For How Long Can You Store Your Fresh Pork in the Refrigerator?
You can keep the pre-packed sealed, fresh pork cuts for around 2 to 4 days in the refrigerator. If we talk about the sealed ground pork, you can keep them for at least 1 to 2 days in the fridge. If you have another plan for your outings and do not want to cook the pork instantly, then you can keep your raw, fresh pork longer than 2 to 3 days by storing it in the freezer, well-wrapped.
For How Long Can You Store Ham or Smoked Items in the Fridge?
If you are a smoked ham lover and want to keep it for yourself for the other day, then you surely are at a treat. You can save the steamed pork for yourself for about 3-4 days. Moreover, if you want to store smoked pork hot dogs, pork bacon, or pork sausages, you can do that for almost seven days.
How Long Can You Keep Leftovers Pig Roast in the Refrigerator?
With the full-on feasting over pork dishes, if you are left with the leftover big pig roast, you should refrigerate it within 1 to 2 hours of serving. Furthermore, you can store it for around 4-5 days. And if you well-wrap leftovers, it can last up to three months in the freezer.
Here we will see how you can properly wrap the fresh pork and for how long you can store it.
How to Properly Wrap the Fresh Pork for Storing It in the Freezer?
To keep your pork fresh in the freezer, you should follow these steps:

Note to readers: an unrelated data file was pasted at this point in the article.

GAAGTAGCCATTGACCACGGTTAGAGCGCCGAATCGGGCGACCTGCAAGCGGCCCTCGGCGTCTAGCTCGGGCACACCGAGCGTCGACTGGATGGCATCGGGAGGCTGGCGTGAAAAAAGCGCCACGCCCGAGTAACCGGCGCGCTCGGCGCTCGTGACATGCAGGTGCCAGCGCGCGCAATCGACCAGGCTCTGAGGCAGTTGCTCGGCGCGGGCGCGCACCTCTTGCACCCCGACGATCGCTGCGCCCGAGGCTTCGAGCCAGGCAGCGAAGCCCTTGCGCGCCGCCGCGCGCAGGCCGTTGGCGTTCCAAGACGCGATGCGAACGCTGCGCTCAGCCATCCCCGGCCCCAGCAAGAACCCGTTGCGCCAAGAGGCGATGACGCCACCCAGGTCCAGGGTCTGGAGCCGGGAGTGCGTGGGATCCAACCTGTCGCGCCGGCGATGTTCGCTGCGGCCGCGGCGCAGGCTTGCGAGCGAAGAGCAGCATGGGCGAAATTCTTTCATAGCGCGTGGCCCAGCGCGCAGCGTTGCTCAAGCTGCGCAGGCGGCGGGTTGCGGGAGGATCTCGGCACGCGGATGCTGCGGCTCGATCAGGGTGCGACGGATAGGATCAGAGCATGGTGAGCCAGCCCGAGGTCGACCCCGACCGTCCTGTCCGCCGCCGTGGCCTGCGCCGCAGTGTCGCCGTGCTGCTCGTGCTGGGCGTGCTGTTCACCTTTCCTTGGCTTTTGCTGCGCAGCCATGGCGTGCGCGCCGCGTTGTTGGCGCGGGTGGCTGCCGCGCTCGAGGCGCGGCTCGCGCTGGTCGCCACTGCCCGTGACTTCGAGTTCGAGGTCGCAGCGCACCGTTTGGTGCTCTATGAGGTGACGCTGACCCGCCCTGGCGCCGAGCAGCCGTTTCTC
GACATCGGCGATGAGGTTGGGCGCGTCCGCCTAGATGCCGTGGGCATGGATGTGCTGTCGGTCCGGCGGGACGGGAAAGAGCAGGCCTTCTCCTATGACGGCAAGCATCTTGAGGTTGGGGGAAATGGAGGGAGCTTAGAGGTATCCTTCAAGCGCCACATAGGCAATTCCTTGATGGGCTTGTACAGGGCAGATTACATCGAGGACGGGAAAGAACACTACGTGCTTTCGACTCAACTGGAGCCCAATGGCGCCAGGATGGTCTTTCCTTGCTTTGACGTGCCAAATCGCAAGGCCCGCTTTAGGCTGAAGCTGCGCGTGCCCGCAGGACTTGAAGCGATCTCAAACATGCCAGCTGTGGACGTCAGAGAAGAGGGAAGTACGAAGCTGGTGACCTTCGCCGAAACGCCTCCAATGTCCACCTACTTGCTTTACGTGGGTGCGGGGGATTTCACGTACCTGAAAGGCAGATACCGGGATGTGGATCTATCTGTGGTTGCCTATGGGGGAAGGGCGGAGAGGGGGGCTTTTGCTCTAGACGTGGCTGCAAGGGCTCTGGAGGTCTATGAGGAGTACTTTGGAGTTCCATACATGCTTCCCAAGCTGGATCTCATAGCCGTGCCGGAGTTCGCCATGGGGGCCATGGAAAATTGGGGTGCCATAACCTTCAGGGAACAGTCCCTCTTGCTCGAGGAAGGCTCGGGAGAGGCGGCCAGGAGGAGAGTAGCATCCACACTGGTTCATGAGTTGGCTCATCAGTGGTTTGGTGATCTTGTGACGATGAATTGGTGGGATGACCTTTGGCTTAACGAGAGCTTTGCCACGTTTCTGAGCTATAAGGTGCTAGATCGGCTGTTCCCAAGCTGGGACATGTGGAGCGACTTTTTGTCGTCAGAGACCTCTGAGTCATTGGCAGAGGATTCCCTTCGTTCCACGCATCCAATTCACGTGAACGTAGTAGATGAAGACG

- Wrapping material – You can use freezer wrap materials such as heavy-duty plastic bags, heavy-duty polyethylene film, heavy-duty aluminum foil, specially-coated freezer paper, etc.
- Re-wrapping pork – As per your convenience, re-wrap the pork. You can leave roasts as a whole, or shape ground pork into patties, or place chops in meal-size packages, etc., anything you like. While making patties, do not forget to put a double layer of waxed paper between them.
- Covering up the sharp bones – Remember to cover up the sharp bones with extra paper to avoid any bones from poking out and piercing the wrapping, ultimately leading to spoilage of food or losing its fresh taste.
- Pressing out the air – Always wrap the pork tightly by pressing out air as much as possible to prevent any bacteria from thriving over it. Labeling – Do not forget to label your food with dates. This will help you in remembering and keeping a check on your storage. And you will also know what food is stored in the package, thus avoiding unnecessary opening.
- Freezing point – Freezing pork at 0° F or lower will work perfectly.
For How Long Can You Keep Pork in the Freezer?
Any kind of fresh pork cuts such as tenderloin, chops, or roasts that are well-wrapped can be in the freezer for as long as six months. And for the well-wrapped ground pork, the storing time can last up to three months.
Can you Freeze Ham?
According to National Pork Board, you should not freeze cooked ham as it affects the pork’s texture and quality. We hope that this blog has furnished you with insight into storing the cooked pork while maintaining its taste and texture. Always remember to label and check your storage for any spoilt food. Or else it can become a prolific bed for bacteria.